6. seanpeterkirst

    i heard from balogh, who made a great point about tradeoffs: he blogs less since he went to facebook, where he uses more energy for what might be a smaller but more passionate ‘audience.’ here’s kind of a strange point: i think i may write in a more intrinsically ‘true’ way on my blog – where i feel my audience is both intimate and universal – than i do on facebook, which is being read by a small collection of people who know me well in many cases from different points in my life – and thus know versions of myself that in some ways are only peripherally relevant to who i am today. thus i tailor responses on facebooks to those times … where my blog is me, today, what i feel, here, now.

    all of this skirts the issue that remains at the center of my thoughts: the fate of newspapers, print or electronic, amid the upheaval.


  7. Robinia

    Interesting post and comments. The short and speedy aspect of all this does seem to work against a reflective way of life, deep thought, well-researched journalism.

    All irony and contradiction, I am a fan of Wendall Berry on Facebook… but, I read his books and poems, too.

  8. sean

    i love balogh’s family baby pictures. there is just something that kind of makes your dad about someone who takes that much sheer joy in his kids.


  9. Brian Cubbison

    I’ve been thinking about how Facebook and Twitter feel different to me, and I have a theory. I find Facebook to be more scattered and less comfortable to use. But it’s more like a place, like hanging out with friends at the food court. Quizzes, games, jokes, photos and news come into your place and are scattered all around you.

    Twitter is hardly a place, since you can reach out from anywhere and get messages back from anywhere. Twitter is more about publishing your thoughts than about hanging out. People pick on Twitter for mundane text-message chatting, and there’s plenty of that, But I’d say it’s more about micro-blogging these days.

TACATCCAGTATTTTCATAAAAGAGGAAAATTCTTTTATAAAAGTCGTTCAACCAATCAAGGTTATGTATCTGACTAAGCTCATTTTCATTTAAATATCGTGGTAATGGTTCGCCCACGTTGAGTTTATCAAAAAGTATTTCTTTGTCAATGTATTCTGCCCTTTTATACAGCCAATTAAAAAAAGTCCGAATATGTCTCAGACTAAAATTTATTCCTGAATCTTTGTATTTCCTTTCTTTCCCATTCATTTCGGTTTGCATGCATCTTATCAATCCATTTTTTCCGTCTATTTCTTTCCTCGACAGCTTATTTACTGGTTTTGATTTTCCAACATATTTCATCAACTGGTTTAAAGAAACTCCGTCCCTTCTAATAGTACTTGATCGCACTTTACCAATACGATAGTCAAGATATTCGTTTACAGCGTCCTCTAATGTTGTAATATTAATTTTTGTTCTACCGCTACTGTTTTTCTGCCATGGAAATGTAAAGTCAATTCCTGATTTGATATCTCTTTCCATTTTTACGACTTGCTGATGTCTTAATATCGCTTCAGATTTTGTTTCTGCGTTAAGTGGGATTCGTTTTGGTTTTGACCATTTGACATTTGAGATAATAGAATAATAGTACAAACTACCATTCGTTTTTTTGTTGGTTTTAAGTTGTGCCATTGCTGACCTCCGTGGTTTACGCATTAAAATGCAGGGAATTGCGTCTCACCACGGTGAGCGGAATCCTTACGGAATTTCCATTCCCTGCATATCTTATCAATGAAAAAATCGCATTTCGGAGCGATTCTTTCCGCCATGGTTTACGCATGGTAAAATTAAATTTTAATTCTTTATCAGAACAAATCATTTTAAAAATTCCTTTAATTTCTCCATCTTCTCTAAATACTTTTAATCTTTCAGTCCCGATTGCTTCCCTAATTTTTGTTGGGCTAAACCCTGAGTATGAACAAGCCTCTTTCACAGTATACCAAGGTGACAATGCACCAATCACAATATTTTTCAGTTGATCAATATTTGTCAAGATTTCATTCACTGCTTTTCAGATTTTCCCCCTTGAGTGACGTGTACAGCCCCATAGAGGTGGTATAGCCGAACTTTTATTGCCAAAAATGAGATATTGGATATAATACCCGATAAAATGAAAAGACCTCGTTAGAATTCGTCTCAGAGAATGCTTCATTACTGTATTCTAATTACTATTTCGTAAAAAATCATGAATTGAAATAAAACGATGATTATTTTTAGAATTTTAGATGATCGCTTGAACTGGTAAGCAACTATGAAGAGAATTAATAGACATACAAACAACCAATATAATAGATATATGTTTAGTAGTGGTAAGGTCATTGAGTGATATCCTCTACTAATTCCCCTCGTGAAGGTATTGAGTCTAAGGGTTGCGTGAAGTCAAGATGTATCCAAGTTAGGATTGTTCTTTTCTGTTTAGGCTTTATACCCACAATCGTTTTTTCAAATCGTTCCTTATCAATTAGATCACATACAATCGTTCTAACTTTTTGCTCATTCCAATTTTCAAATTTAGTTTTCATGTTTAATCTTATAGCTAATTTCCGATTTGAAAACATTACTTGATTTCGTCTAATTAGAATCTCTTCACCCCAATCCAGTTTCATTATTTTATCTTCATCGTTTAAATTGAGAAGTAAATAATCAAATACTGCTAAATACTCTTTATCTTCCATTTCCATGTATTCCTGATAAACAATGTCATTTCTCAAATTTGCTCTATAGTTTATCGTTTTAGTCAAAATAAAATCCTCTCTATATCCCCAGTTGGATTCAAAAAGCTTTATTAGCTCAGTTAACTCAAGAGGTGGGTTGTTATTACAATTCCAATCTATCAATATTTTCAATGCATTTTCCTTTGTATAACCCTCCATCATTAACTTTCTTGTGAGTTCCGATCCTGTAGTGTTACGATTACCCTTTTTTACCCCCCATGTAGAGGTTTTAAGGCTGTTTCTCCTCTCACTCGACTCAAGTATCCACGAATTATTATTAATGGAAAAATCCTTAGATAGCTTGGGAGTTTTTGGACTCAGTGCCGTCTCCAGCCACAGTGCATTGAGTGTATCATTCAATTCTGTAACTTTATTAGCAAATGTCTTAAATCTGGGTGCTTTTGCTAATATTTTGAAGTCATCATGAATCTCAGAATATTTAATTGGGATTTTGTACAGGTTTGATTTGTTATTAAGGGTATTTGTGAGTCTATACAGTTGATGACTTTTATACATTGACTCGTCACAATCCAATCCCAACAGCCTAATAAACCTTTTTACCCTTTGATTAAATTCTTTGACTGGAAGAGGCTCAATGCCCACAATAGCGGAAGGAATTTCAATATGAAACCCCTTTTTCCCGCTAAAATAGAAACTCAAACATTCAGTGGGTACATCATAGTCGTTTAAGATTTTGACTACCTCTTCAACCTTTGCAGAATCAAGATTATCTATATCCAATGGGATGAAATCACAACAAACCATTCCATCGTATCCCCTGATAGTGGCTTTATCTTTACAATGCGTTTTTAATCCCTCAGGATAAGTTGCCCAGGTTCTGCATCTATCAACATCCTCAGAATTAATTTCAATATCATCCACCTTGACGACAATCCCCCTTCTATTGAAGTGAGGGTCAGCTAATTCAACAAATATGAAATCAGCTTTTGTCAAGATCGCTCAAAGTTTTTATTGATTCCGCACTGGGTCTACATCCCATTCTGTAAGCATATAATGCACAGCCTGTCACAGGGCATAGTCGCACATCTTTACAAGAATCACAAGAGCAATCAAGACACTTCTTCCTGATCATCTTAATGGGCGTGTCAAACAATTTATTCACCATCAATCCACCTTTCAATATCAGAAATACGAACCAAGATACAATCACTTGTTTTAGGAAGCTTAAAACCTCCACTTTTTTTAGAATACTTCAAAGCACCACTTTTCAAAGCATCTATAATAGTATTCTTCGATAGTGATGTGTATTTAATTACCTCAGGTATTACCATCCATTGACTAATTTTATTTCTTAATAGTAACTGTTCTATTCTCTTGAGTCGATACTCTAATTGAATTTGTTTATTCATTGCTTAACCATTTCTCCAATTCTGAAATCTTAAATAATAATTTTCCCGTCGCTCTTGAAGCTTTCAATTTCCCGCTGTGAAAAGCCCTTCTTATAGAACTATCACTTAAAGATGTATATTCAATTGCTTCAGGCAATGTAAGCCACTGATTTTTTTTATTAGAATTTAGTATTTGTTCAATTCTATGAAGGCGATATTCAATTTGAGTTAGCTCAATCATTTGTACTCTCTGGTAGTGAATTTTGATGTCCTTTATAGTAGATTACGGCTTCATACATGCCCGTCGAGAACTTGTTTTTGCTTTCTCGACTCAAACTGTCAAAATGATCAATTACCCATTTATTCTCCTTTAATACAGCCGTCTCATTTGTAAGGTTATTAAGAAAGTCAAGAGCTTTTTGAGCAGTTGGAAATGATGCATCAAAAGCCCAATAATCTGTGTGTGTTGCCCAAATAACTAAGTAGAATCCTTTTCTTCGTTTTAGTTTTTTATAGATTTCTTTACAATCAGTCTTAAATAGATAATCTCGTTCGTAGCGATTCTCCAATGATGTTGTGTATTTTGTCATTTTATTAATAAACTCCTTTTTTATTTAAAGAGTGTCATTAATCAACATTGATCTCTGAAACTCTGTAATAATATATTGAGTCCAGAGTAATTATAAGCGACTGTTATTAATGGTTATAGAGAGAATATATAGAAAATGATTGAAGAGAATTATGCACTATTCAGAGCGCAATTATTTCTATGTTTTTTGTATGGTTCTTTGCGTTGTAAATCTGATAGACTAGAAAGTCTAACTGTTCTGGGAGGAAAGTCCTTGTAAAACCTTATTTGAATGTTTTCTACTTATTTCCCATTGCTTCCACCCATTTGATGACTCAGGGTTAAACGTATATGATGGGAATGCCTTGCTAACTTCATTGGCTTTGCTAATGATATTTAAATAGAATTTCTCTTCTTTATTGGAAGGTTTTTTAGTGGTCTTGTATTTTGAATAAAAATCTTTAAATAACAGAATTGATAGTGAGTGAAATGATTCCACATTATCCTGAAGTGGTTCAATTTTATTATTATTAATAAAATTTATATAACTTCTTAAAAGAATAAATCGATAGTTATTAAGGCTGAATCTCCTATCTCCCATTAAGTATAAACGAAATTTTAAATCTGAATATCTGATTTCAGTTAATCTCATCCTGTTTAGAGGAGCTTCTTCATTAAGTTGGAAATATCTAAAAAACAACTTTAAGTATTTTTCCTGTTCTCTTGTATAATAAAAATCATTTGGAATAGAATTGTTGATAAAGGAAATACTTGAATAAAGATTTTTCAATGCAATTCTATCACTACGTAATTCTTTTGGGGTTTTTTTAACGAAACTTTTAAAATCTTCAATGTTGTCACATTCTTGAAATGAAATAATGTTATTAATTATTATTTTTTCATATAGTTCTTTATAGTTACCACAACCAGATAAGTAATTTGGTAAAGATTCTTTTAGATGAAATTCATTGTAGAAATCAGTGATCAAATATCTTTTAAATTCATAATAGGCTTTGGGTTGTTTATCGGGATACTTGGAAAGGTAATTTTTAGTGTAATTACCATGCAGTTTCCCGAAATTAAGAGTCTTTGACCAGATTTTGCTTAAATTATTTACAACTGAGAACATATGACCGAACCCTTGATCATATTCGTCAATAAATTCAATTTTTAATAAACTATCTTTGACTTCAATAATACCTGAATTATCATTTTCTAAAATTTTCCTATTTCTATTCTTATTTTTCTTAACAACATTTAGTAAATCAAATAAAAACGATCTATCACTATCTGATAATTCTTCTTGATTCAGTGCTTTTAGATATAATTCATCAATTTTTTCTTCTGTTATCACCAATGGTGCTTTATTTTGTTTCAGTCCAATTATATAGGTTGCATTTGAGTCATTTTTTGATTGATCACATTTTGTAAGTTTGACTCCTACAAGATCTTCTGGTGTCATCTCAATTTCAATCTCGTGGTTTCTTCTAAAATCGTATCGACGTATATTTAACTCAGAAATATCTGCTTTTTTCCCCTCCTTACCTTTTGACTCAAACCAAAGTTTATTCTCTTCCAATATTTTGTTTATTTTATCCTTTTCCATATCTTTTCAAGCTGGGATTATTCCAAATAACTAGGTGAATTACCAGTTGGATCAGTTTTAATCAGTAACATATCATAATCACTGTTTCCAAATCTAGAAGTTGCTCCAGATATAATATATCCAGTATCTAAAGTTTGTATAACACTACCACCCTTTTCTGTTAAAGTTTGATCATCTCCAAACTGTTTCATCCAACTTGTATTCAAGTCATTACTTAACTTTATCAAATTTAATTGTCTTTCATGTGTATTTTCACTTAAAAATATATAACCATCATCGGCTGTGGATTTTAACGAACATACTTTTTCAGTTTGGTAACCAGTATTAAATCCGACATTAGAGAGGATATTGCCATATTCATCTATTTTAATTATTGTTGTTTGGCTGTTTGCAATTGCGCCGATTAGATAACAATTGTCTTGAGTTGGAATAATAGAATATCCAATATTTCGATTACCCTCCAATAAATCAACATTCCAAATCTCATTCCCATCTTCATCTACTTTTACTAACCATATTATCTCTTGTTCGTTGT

People like to say that anyone can be a publisher, but most people, especially in high school and college, would rather just hang out with friends. Maybe that’s why highly expressive people in various fields love publishing their thoughts on Twitter and are surprised that “the kids” don’t take to it right away. You can publish on Facebook and chat on Twitter, but Facebook got its start as a college social place and Twitter is such a streamlined publishing tool.

    If had the time, I think I’d start a blog about the history of new media, beginning maybe with how the telegraph covered the sinking of the Titanic and how that changed everything …

  10. Ellen

    You should write more about new media. (Weren’t you blogging back when they still called them “weblogs”?)

    Agreed about Facebook’s “tavern” appeal. On Facebook, people come to you because of pre-existing relationships – some of them no longer relationships but everyone is labeled “Friend” on that system! – and on Twitter you go out and find new contacts. Take the new outdoors thing I started: finding an audience likely to be interested in the topic requires some pounding of the digital pavement, some searches, some reading of their past tweets, and then following them so they notice you and follow you. They won’t just come to you. Facebook is much more passive: you get found, or maybe you do a quick search on your email address book, or Facebook even suggests people for you.